A GILREATH Family Renunion

Family Reunion food table

A few years ago I was happily searching (again) on the internet for information about William GILREATH, the same one from the Revolutionary War period.   What I found was an invitation to a GILREATH family reunion at Amicalola Falls, the southern start of the Appalachian Trail.  What was amazing was that the information wasn’t already 5 years old and the event hadn’t even passed.  So, I went.

A happy bunch of kindred were gathered at the shelter, staging their crock pots and cakes on the folding tables.  One table was dedicated to pictures of all sorts of GILREATHS mostly from the  north Georgia area.  A blessing was offered on the food and the line formed.

There are a few things you can really look forward to at a reunion of southerners, besides the fascination of mingling with folks you share DNA with. One of them is a big pot of field peas hiding in their own murky gray waters; you know, the kind easily caught by a large slotted spoon.  Another thing is a platter of thickly sliced, homegrown tomatoes; lots of them. Hopefully cornbread will be within reach to push it all in the right direction and sop up the juices.

Well, they’re up to it again.  This Saturday in fact.  The invitation reads:

‘Gathering about 10:00 a.m. . . . . . lunch shortly after Noon’

I’m counting on the ‘shortly after Noon’ part.

The invitation notes the potential of Kenneth and Melvin GILREATH being in attendance.  This is a really cool thing because Kenneth and Melvin have compiled and written an extensive history of the GILREATH family going back to William GILREATH in Wilkes County, NC in the 1700’s.  It is believed that all GILREATHs in the USA are his descendants and that he most likely immigrated from Aberdeen, Scotland.

Kenneth and Melvin are cousins who spent hours, days, and years researching this family line. They are like walking encyclopedias when it comes to the GILREATH clan.  In the preface to their body of research they state, “The enclosed papers are being freely donated to the Church of Jesus Christ of Latter Day Saints . . . We are certain the church archives will always maintain, and make available to the public, copies of all our efforts in the same generous manner as they have all other family related material in the past.”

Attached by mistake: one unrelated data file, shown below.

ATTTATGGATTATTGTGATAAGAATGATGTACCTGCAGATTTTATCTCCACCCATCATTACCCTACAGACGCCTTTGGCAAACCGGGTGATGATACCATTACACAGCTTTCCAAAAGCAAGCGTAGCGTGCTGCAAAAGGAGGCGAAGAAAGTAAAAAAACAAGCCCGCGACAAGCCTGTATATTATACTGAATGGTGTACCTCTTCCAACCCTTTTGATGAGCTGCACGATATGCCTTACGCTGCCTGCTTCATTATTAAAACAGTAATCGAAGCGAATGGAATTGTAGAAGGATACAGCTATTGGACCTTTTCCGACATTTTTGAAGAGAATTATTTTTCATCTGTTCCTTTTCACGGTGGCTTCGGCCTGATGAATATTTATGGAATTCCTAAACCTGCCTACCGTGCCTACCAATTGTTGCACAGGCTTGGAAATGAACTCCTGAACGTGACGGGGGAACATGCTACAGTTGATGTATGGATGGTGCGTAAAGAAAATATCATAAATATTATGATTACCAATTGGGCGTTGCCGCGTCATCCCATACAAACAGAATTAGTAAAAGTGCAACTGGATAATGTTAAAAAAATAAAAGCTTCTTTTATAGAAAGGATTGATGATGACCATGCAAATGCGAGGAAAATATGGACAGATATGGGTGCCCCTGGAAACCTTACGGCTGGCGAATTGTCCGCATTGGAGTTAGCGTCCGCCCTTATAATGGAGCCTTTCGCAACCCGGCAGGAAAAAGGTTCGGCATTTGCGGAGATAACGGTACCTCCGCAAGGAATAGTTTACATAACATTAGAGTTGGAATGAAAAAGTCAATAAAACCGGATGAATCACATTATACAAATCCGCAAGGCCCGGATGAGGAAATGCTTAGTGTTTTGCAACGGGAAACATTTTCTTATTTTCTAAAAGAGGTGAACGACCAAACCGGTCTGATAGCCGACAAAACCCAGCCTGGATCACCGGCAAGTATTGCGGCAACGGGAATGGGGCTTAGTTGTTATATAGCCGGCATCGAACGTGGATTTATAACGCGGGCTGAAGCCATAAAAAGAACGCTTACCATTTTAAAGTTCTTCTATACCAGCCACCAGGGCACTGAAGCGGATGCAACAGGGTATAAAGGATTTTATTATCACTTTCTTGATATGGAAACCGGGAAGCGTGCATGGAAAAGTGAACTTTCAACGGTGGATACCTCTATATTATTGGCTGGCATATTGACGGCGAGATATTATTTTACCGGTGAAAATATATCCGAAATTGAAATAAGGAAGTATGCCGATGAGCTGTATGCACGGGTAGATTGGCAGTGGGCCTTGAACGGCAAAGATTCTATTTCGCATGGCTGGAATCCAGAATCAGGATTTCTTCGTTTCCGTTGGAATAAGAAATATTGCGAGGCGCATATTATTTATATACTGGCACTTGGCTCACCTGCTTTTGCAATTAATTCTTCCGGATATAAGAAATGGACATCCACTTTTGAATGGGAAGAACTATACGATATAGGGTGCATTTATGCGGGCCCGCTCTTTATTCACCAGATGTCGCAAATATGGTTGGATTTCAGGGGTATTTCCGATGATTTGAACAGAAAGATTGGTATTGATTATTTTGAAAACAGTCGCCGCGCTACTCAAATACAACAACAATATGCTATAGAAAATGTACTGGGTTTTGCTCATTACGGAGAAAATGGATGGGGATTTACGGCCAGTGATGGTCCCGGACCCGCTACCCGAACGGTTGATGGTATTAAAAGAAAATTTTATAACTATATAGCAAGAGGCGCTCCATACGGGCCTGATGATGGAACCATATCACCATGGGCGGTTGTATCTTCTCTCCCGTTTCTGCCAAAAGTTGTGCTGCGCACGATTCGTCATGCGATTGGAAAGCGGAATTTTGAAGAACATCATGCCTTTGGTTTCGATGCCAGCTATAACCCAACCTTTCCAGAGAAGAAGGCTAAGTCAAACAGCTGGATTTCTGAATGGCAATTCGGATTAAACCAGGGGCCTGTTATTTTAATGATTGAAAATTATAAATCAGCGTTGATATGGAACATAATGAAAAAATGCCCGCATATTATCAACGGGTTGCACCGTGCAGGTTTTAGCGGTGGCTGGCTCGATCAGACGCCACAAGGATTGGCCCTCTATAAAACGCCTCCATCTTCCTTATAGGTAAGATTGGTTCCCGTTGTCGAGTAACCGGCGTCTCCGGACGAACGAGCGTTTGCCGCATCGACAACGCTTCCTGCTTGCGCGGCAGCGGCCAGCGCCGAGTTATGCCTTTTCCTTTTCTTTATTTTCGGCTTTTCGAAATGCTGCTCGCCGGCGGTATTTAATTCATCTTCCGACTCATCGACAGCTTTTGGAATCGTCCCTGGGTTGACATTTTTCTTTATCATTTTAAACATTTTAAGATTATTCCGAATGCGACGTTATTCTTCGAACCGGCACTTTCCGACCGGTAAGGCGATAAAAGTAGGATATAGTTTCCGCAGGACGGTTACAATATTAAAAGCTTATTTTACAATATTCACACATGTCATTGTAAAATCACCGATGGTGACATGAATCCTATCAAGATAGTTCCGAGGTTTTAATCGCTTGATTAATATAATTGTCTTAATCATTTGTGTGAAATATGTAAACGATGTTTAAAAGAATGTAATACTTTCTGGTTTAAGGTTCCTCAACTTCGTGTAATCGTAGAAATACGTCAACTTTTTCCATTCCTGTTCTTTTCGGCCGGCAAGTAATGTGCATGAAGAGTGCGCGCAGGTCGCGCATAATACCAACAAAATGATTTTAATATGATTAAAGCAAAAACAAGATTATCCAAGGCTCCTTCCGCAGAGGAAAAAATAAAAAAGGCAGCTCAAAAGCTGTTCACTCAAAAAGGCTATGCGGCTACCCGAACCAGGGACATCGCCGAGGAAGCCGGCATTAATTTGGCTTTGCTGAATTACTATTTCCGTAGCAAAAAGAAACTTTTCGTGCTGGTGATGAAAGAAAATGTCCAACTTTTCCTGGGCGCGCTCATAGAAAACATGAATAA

The title of the record is ” Descendants of William GILREATH” and can be ordered on microfiche at LDS Family History Libraries located all over the world.

So, if I don’t see you on saturday, keep the first weekend in August open on next year’s calendar.


Ancestors Alive in America – 1776

If you’re reading this post because you’re a descendant of any person written about in ‘My Kindred Tree .com” you are probably an American citizen.  You may not know exactly how deep your roots run in America but your heritage of American ancestors would describe you as VERY AMERICAN.

A few ancestors alive in the year 1776 include:

Phillip DEEN – He enlisted as a private in 1779 in Coleman’s Company, 10th North Carolina Regiment in the Revolutionary War.  Married Rachel.

Revolutionary War Flag

One of Two Remaining Revolutionary War Flags

William GILREATH – Born about 1733.  Lived in North Carolina.  Found on the enlistment rolls of soldiers that went to Kings Mountain, SC.  Settled in Greenville SC with youngest son Jesse.  Married  Mary ARRINGTON.

Charles Austin BRUCE – Virginia was his birthplace in 1744.  His daughter Mary, married Jesse GILREATH, son of William.  Buried in Greer South Carolina. Married Margaret RAMSEY.  Wrote a letter to Thomas JEFFERSON.

Letter to Thomas JEFFERSON from Charles BRUCE

Letter to Thomas JEFFERSON from Charles BRUCE

Thomas DENTON –  About 33 years old at the time of the revolution.  Married Elizabeth.  Both from Virginia.

Solomon LANGSTON –  Born in 1732 and married  Sarah BENNETT.  They were patriots residing in Greenville, SC.  His children were very active in the revolution.  One of his daughters, Dicey, is considered a Patriot Heroine.

Painting of Solomon LANGSTON protected by daughter Dicey from being shot by the British

Solomon LANGSTON protected from British Soildiers by daughter Dicey